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The Use of Evidence to Improve Education and Serve the Public Good? University of Cambridge 1 November 2012 . Adrienne Alton-Lee, PhD, Dip Tchg (Distinction) Iterative Best Evidence Synthesis Programme Hei Kete Raukura Ministry of Education New Zealand

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The Use of Evidence to Improve Education and Serve the Public Good? University of Cambridge1 November 2012

Adrienne Alton-Lee, PhD, Dip Tchg (Distinction)

Iterative Best Evidence Synthesis Programme

Hei Kete Raukura

Ministry of Education

New Zealand

beyond plato s myth of the metals

Beyond Plato’s Myth of the Metals’

the role of teachers as one of maintaining inequalities in society by educating children differently

gold, brass or iron education for gold, iron and brass children

Sorting via education as a peaceful alternative to a military regime in maintaining differential status and access to material wealth in society


What works for valued outcomes for diverse (all) learners?

  • Why?
  • How?
  • What doesn’t work? First do no harm in education
  • What makes a bigger difference in areas of need?
fit for purpose methodology
Fit-for-purpose methodology
  • Influences on valued student outcomes
  • Trustworthy bodies of evidence
  • Rigorous eclecticism – iterative process
  • Comparative magnitude of impact
  • Effect sizes – impact & equity index
  • Critical role of theory
  • Case & vignette
  • Context matters
early best evidence synthesis iterations
Early Best Evidence Synthesis iterations
  • The complexity of community & family influences e.g.
  • Poverty
  • Pre-school access to experiences
  • Undiagnosed hearing loss
  • Family interactions
  • Television
  • Effective school-home partnerships
primary teachers union
Primary Teachers’ Union

NZEI Te Riu Roa welcomes the opportunity to comment on this Best Evidence Synthesis.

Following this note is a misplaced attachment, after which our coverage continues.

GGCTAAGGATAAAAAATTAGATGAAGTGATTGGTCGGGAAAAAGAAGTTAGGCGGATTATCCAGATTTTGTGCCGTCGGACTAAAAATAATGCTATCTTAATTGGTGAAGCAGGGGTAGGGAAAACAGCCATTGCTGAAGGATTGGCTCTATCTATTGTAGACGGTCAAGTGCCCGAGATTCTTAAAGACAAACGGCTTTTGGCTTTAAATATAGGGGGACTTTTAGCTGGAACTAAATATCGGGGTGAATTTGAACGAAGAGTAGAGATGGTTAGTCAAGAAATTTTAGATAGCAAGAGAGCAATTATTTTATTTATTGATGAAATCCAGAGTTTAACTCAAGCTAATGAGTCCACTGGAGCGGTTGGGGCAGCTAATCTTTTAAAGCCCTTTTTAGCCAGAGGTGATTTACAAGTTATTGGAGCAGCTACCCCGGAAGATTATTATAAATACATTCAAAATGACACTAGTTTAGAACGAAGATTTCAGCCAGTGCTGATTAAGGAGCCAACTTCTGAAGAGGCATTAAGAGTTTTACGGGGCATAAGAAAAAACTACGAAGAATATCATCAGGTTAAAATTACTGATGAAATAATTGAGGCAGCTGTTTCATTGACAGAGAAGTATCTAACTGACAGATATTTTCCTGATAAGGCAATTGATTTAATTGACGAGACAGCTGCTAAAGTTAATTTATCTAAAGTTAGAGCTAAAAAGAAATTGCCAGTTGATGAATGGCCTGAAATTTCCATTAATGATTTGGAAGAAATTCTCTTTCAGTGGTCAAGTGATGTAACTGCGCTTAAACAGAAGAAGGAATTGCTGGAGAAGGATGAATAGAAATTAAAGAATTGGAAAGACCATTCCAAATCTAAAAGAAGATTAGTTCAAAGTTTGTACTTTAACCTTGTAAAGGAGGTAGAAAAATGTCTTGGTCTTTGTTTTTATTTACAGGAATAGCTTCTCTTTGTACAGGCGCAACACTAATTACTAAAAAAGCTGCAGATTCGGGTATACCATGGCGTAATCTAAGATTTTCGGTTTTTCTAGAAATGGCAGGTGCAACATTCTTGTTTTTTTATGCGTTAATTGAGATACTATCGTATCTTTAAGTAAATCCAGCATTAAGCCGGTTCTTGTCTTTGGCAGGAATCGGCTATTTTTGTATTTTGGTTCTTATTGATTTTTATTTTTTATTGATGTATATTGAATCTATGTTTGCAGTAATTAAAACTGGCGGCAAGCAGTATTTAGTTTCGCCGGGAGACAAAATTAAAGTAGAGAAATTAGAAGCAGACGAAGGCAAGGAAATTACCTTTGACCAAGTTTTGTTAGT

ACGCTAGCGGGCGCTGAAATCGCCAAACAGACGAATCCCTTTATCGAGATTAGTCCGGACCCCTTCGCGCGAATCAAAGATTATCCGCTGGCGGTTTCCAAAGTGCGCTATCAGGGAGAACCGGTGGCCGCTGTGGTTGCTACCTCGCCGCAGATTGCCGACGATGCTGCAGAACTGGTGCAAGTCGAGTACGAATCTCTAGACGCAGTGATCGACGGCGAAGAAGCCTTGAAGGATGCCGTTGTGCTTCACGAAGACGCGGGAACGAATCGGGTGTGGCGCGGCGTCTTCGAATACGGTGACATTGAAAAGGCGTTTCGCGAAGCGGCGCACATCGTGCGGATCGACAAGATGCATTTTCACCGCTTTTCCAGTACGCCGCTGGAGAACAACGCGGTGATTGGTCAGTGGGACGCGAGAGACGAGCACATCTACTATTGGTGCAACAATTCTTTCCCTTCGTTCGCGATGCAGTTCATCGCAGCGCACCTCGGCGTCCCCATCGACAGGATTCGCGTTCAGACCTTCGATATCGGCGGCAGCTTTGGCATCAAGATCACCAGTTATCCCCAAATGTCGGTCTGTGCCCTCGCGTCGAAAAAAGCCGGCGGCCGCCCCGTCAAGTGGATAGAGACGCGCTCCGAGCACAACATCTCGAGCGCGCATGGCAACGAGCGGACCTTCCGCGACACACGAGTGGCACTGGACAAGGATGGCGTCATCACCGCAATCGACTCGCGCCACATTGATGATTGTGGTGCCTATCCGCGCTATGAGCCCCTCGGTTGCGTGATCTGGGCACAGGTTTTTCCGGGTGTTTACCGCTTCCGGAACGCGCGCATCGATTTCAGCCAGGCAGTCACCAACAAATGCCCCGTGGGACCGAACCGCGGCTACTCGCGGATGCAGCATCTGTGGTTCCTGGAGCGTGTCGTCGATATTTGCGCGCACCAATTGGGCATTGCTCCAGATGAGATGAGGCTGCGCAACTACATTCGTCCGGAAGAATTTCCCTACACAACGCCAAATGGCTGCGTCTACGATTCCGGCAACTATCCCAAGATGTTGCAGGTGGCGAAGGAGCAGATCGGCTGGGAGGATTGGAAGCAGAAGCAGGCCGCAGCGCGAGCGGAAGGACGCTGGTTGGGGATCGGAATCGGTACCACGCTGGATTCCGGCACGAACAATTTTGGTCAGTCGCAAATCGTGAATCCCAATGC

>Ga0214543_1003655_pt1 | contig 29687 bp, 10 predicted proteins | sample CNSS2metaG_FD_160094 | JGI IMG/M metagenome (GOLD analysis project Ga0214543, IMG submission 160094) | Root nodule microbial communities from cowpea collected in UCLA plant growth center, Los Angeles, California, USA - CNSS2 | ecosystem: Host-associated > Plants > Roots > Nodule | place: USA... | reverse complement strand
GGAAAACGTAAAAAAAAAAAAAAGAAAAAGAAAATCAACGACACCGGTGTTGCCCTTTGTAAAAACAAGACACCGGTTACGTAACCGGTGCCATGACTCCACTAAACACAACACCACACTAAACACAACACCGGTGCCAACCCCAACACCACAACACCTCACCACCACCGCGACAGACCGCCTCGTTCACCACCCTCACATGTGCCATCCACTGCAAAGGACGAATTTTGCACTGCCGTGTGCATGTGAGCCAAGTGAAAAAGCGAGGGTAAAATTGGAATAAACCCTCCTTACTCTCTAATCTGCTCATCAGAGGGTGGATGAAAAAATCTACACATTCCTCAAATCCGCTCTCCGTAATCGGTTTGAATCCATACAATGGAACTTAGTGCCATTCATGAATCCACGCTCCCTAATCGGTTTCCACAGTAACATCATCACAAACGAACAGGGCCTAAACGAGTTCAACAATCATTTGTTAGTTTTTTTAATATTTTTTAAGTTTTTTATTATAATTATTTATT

Drawing widely and systematically from national and international research on social sciences education, its authors have sought evidence of what works, for which students, and in what circumstances. The synthesis of findings contributes to our understanding of the relationship between pedagogy and outcomes and the importance of context. Teachers will welcome the many practical ways in which to strengthen practice – a particular feature of the BES Programme.

National President, New Zealand Educational Institute, 2008.

secondary principals association
Secondary Principals’ Association

The Leadership BES already has significant traction in New Zealand secondary schools and is well regarded by the profession as being both aspirational and practical in content. We are proud to have been involved with it from the beginning and commend it to you as a well-researched, clear and detailed way forward for leaders at any level of the schooling system. We hope it gives principals in particular a focus for their work as well as being a useful tool to help us all find ways to improve student outcomes.

President of the New Zealand Secondary Principals’ Association, 2011.


school trustees association school governance
School Trustees’ Association (School Governance)
  • ...the final document reflects only a small proportion of the influence that this work has had for those of us who have been involved in its development. The process of developing the BES has triggered new learnings. It has built stronger links, within and across the sector, between academics and practitioners, and it has provided springboards for new initiatives in of all, we found that ‘unpicking each section , as we reviewed it, raised questions in our own minds and those of our colleagues and helped us to think in a more disciplined way about what matters; our students, and how leadership contributes to enhancing their achievements...